Then there’s the problem of “cooking” itself. More cookbooks are published every year than any other category. Why? Because all too many Americans don’t know how to cook and don’t understand the process.
Kathleen Flinn, a Paris-trained chef, was in the checkout line of her local market when she heard a woman complain about the high price of boneless, skinless chicken breasts. “Why don’t you buy a whole chicken and debone it?” she asked, only to hear the plaintive reply, “I wouldn’t know what to do with a whole chicken.” The result was a book, The Kitchen Counter Cooking School, to help people overcome their fear of cooking.
On the other hand, we have Bruce Shaw, former publisher of the Harvard Common Press and founder of the Food Loft. Looking at the same data, he posted on Facebook, “I don’t think that means the sky is falling.” Instead, he sees opportunity, especially in Albertsons’ acquisition of meal-kit service Plated.
Gourmet Meal Kits
Upstart companies are challenging your weekly treks to the grocery store, enticing you with gourmet recipes and superior ingredients delivered right to your doorstep. So we started wondering: Can the home chef really achieve cooking nirvana from food in a box? And more importantly, is it worth it?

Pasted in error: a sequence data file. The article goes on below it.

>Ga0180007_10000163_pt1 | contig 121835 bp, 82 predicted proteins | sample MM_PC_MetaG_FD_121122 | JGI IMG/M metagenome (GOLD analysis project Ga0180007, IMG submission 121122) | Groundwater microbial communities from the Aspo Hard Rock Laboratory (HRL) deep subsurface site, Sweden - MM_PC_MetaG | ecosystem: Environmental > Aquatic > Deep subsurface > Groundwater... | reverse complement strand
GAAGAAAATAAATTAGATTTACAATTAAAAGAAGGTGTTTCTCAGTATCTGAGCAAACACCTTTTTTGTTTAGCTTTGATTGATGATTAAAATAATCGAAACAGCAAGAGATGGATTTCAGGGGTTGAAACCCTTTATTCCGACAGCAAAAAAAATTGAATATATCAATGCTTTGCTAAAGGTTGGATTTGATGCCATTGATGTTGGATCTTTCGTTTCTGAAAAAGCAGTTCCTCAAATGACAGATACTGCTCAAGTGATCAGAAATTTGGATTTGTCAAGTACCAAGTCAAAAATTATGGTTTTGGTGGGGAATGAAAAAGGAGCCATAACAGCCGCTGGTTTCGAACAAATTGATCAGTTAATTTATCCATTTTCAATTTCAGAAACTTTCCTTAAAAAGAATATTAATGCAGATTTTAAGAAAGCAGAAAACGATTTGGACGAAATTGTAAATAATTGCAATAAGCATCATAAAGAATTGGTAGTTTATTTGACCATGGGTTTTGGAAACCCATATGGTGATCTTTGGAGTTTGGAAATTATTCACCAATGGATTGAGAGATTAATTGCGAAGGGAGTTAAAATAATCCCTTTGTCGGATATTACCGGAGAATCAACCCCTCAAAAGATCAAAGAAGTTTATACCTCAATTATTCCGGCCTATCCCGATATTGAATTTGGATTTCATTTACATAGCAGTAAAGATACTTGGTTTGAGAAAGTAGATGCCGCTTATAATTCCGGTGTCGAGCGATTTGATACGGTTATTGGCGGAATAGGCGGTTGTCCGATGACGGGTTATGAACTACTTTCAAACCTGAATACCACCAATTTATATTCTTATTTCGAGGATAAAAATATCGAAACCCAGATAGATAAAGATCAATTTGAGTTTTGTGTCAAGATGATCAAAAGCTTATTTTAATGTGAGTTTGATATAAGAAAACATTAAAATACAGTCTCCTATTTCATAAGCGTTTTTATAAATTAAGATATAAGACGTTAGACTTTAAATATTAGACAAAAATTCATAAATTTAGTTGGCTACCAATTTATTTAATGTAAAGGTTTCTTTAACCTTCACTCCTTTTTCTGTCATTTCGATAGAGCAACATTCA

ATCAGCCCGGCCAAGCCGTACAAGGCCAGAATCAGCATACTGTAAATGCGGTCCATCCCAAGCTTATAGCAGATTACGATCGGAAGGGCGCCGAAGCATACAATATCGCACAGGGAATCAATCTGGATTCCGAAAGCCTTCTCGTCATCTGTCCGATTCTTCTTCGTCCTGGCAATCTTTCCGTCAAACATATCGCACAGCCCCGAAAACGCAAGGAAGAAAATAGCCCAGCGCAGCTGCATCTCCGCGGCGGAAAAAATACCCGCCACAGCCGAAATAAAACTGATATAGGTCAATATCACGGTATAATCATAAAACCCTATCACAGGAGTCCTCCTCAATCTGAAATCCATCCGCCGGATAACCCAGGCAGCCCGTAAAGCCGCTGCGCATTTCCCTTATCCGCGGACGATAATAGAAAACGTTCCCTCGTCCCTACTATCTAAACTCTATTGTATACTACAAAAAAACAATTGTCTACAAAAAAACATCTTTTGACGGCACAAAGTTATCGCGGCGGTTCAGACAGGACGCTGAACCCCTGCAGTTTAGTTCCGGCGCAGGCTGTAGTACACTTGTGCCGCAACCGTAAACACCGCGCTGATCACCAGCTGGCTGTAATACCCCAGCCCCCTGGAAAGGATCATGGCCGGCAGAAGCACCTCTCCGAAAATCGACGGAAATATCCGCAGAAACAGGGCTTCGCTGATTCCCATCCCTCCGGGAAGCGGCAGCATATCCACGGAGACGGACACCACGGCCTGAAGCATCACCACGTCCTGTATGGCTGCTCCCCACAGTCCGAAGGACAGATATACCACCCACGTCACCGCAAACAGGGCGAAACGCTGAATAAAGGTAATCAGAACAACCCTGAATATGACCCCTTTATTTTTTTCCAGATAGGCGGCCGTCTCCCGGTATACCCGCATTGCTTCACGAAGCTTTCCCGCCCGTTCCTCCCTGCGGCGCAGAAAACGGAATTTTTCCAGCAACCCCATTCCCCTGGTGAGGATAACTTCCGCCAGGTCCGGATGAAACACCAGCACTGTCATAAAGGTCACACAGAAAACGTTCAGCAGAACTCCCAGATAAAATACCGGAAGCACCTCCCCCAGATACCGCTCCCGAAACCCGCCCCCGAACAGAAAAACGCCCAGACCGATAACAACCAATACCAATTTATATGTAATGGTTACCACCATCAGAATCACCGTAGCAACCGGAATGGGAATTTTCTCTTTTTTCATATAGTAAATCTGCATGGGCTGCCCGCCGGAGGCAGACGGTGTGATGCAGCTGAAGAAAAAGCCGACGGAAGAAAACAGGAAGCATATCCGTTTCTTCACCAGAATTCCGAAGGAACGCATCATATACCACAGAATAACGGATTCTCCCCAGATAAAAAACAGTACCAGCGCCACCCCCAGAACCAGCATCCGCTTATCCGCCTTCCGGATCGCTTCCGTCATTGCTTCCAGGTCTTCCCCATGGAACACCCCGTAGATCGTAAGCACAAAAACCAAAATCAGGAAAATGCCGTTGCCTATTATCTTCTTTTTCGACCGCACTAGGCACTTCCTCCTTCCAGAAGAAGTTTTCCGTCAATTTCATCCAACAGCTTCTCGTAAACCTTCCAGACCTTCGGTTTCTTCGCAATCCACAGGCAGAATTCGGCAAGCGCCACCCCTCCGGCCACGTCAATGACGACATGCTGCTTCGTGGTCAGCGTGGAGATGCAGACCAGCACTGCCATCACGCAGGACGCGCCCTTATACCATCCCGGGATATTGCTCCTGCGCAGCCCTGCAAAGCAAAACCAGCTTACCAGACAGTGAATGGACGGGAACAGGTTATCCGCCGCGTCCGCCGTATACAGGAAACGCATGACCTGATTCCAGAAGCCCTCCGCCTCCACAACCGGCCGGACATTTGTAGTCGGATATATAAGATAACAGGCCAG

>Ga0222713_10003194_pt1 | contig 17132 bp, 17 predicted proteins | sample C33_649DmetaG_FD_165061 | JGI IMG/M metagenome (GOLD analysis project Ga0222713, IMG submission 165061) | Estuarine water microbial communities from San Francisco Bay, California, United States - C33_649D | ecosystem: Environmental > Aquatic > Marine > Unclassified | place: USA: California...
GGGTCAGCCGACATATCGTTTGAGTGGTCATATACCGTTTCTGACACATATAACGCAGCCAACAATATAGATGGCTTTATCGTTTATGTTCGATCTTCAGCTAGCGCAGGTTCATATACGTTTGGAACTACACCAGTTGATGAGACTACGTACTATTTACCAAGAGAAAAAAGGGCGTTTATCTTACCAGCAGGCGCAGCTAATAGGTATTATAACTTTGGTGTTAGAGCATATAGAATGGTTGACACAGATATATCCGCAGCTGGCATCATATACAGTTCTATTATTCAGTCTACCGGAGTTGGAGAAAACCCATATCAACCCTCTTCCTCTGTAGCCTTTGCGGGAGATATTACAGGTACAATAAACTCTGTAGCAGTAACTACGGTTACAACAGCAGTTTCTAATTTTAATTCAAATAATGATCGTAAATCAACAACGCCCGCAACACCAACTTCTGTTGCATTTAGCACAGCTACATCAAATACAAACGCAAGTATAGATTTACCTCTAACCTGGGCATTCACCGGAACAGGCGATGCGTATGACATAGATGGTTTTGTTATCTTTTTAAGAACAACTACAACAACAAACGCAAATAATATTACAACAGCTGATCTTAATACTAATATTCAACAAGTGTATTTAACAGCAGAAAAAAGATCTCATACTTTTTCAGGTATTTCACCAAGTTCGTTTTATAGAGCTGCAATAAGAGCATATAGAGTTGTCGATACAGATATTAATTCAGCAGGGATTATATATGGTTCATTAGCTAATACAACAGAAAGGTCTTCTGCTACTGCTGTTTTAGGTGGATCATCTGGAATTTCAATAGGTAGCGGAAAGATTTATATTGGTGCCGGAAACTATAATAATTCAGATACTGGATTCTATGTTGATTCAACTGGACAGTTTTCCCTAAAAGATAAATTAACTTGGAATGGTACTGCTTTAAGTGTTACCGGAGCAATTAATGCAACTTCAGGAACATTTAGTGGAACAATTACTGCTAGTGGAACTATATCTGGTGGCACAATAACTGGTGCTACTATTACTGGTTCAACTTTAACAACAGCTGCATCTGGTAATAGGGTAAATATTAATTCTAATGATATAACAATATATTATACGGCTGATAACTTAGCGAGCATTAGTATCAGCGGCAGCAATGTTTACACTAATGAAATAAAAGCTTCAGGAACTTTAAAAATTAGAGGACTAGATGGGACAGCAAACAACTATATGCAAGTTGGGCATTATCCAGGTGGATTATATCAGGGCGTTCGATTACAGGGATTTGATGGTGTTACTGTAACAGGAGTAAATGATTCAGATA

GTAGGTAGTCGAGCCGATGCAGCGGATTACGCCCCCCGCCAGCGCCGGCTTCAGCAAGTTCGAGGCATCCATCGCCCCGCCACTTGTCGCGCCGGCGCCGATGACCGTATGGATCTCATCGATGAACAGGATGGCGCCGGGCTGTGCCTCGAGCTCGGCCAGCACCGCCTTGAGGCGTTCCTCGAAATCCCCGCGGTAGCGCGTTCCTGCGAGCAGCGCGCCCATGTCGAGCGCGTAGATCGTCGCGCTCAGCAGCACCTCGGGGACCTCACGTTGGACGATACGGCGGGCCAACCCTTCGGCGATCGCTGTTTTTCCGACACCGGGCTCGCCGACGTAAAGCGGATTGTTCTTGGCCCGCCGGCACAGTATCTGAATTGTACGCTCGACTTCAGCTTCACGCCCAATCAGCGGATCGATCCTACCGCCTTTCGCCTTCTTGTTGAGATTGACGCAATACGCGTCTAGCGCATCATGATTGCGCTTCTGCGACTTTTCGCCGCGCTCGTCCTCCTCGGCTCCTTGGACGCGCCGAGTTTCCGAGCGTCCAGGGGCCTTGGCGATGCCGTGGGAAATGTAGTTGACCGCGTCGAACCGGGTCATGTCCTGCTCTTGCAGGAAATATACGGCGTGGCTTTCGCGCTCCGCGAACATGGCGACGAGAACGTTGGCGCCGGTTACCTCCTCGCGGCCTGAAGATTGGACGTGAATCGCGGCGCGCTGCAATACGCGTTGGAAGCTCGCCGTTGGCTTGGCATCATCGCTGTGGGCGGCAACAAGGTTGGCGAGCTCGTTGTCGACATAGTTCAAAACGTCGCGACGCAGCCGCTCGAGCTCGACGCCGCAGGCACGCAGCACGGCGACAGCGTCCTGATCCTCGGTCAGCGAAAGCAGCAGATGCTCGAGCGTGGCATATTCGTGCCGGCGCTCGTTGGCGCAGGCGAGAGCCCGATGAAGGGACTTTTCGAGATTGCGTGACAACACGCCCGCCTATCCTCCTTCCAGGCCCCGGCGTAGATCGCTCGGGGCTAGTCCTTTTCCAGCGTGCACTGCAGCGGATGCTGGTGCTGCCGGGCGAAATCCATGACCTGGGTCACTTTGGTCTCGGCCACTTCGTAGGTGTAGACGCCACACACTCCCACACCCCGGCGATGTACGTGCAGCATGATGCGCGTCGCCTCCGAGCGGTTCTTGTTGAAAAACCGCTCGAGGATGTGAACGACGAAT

To find out, MONEY got cooking this summer. Staffers spent days chopping, sautéing, baking, boiling, and, of course, tasting, in order to evaluate the six most popular home delivery meal kit services on the market today.
Launched in the U.S. in 2012 with the arrival of Blue Apron, these services bill themselves as an alternative to making your busy life less busy, designed to reduce the time and stress around preparing a home-cooked meal. For roughly $60 a week, you can order meals online and all of the essential ingredients for several dinners, along with easy-to-follow recipes—and it will all arrive at your doorstep a week later.